Lemon juice adds brightness and sourness to foods. It can be used to add a hint of citrus or just a bit of tang to foods. In some cases, lemon juice is not readily available, and depending on your requirements, lemon extract can be used instead. However, if you are using the juice for its sourness or taste, lemon extract isn't an ideal substitute.
Baked Goods or Savory Dishes
Both lemon extract and lemon juice provide a lemon-y flavor to foods, but in remarkably different fashions. Lemon extract is most commonly used with baked goods to provide a lemon scent without the sourness. It isn’t recommended for cooked foods, as it does not replicate the taste of lemons, only the aroma. In turn, lemon juice can be used for cooking as well as baking. In baking, lemon juice is most commonly used as a leavening agent.
Common items that can use lemon extract instead of lemon juice:
- Custards and creams
- Dessert sauces
- Cakes, muffins or other crumb-baked goods
- Pie fillings
Lemon extract is made from the rind of lemons, not the flesh of the fruit. The natural oils found in the lemon rind are used for the extract, which is why lemon extract has a strong smell of lemon. Too much lemon extract can lead to a bitter flavor, as lemon oil is naturally bitter.
Lemon Extract as a Substitute
Because of its strong lemon aroma, lemon extract is best used as a substitute for lemon zest, not lemon juice. In general, 1 teaspoon of extract is equal to 2 teaspoons of lemon zest. You can also use lemon extract in place of other citrus zest for baked goods, such as lime or orange zest.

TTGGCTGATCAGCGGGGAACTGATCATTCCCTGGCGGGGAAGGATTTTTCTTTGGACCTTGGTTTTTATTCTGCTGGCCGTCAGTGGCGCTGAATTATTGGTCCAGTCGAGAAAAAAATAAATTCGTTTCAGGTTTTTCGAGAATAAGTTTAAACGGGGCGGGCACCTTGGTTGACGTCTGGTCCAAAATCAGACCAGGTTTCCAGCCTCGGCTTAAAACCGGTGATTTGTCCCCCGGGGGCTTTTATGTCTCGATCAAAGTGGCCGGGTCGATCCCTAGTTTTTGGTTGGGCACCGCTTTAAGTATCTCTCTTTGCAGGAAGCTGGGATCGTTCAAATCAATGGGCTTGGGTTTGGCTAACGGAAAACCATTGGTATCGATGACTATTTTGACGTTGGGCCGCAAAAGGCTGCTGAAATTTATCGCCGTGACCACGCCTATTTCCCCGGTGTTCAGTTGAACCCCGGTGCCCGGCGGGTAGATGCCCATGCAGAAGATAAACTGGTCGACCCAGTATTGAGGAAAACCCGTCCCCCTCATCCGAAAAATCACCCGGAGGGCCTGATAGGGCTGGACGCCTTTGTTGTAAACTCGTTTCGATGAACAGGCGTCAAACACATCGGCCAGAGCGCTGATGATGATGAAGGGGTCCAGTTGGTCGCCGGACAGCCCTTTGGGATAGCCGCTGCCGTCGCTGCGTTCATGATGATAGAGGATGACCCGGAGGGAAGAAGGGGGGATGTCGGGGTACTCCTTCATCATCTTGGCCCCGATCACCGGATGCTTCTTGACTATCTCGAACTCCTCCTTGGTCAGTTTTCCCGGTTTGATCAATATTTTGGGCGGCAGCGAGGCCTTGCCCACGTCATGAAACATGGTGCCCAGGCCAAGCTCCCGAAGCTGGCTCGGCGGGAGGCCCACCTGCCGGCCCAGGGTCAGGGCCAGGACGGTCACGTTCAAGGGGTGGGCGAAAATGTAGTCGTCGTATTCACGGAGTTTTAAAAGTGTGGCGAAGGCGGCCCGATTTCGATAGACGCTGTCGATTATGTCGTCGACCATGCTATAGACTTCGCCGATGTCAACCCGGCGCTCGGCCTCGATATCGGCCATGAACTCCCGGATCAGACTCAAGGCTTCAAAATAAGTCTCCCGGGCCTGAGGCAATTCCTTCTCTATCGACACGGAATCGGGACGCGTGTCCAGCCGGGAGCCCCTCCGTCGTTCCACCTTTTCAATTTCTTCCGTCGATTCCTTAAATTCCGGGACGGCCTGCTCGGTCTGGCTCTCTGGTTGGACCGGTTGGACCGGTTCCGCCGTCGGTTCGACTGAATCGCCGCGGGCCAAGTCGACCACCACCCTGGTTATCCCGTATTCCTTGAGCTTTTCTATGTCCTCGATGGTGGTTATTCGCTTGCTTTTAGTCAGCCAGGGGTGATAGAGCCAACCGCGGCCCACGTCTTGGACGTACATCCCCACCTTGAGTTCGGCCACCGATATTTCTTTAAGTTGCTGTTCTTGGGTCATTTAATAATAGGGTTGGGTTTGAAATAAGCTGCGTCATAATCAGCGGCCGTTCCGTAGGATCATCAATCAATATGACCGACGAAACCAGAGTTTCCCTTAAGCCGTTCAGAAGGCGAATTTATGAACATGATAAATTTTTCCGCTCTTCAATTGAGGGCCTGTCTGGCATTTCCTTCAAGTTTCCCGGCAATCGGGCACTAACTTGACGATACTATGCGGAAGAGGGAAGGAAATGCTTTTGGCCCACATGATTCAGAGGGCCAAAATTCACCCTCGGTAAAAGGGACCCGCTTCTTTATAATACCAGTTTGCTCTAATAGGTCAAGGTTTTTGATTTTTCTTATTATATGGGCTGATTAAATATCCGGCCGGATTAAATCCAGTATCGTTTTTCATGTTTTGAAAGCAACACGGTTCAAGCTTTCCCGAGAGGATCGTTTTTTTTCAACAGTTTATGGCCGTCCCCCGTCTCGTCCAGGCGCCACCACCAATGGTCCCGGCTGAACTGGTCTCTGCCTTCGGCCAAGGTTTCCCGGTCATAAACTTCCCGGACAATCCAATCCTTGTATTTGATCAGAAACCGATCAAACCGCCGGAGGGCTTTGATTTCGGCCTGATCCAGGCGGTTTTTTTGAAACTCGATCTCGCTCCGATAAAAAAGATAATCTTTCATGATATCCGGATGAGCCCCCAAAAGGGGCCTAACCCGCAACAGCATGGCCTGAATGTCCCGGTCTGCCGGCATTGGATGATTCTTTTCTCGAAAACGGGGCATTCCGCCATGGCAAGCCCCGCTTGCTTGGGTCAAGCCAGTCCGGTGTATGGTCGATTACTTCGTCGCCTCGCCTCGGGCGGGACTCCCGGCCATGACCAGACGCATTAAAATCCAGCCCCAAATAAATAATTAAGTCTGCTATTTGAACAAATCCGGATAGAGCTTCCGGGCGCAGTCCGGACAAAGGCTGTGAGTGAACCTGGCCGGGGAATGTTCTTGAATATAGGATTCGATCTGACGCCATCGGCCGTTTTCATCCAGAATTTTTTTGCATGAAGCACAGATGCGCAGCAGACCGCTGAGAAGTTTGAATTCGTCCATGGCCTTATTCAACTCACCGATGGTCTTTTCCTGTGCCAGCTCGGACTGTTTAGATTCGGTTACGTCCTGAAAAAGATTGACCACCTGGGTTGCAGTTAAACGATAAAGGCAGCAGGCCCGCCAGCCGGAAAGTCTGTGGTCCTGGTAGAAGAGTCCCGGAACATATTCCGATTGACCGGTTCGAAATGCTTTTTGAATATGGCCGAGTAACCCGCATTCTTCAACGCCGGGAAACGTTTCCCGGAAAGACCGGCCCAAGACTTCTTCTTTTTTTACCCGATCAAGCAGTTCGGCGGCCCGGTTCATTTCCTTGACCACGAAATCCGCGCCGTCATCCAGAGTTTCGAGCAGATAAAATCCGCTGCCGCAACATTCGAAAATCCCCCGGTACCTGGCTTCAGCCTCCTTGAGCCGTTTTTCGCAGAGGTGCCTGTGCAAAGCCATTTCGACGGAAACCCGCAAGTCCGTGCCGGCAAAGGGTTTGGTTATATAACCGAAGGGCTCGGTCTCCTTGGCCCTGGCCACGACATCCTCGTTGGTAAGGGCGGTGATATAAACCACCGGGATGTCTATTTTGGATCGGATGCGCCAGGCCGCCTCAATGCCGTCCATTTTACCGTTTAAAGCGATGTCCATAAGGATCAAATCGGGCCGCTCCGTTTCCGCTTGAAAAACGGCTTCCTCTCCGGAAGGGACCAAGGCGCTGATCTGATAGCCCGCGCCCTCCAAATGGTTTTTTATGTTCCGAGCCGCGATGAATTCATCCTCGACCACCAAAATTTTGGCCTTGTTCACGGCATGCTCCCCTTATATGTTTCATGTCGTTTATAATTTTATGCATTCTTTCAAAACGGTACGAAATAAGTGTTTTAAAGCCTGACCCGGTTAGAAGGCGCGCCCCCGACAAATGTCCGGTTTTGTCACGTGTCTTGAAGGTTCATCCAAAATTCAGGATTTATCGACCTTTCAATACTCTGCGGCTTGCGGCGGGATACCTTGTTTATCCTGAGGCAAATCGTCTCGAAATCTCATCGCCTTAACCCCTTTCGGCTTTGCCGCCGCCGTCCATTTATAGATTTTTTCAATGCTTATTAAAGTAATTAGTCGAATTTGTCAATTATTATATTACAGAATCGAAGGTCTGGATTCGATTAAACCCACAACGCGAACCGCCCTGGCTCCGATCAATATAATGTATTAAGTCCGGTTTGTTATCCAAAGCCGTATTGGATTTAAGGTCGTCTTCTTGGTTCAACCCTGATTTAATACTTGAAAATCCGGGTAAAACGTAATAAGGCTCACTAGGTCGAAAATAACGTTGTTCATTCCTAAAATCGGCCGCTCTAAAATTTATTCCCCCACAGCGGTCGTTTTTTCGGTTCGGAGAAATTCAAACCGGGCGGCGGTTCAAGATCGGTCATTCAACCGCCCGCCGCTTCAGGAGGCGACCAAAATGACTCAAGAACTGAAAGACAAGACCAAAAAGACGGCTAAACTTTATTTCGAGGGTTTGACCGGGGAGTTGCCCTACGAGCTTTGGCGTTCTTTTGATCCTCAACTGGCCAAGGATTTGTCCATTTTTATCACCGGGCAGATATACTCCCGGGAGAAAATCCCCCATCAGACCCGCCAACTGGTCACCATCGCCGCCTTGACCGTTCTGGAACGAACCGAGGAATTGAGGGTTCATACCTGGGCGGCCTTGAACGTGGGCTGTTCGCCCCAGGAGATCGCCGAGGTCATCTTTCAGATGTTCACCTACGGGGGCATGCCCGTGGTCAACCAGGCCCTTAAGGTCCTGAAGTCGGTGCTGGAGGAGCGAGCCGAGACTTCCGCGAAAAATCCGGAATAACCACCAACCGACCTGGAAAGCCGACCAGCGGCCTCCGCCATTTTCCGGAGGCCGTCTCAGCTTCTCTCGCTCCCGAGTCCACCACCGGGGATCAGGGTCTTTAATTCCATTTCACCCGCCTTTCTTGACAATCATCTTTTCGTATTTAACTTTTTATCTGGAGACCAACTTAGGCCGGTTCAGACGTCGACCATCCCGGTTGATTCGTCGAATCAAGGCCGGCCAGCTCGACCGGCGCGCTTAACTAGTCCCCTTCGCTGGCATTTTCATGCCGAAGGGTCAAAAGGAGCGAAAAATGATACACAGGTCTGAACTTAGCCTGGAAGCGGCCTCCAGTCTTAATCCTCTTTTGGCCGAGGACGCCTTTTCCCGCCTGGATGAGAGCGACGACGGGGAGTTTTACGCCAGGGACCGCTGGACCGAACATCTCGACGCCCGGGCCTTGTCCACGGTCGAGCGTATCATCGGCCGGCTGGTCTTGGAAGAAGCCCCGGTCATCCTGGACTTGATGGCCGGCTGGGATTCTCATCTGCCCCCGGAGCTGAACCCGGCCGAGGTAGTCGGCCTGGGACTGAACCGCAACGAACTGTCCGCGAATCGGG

Lemon Juice Substitutes
Whichever substitute you use depends on the function of the lemon juice in the recipe. In general, you can substitute lemon juice on a 1-to-1 ratio with lime juice or another citrus juice. However, orange and tangerine juices may not provide as much acidity as lemon juice.
You can also use vinegars in place of the lemon juice on a 2-to-1 ratio. However, this depends on the recipe. For example, rice vinegar and apple cider vinegar have very strong taste profiles, making them not well-suited for more delicate flavoring tasks, such as sweet baked goods or light-tasting sauces. However, white vinegar is often a good substitute for lemon juice, when no more than 1 tablespoon of acid is required in a recipe.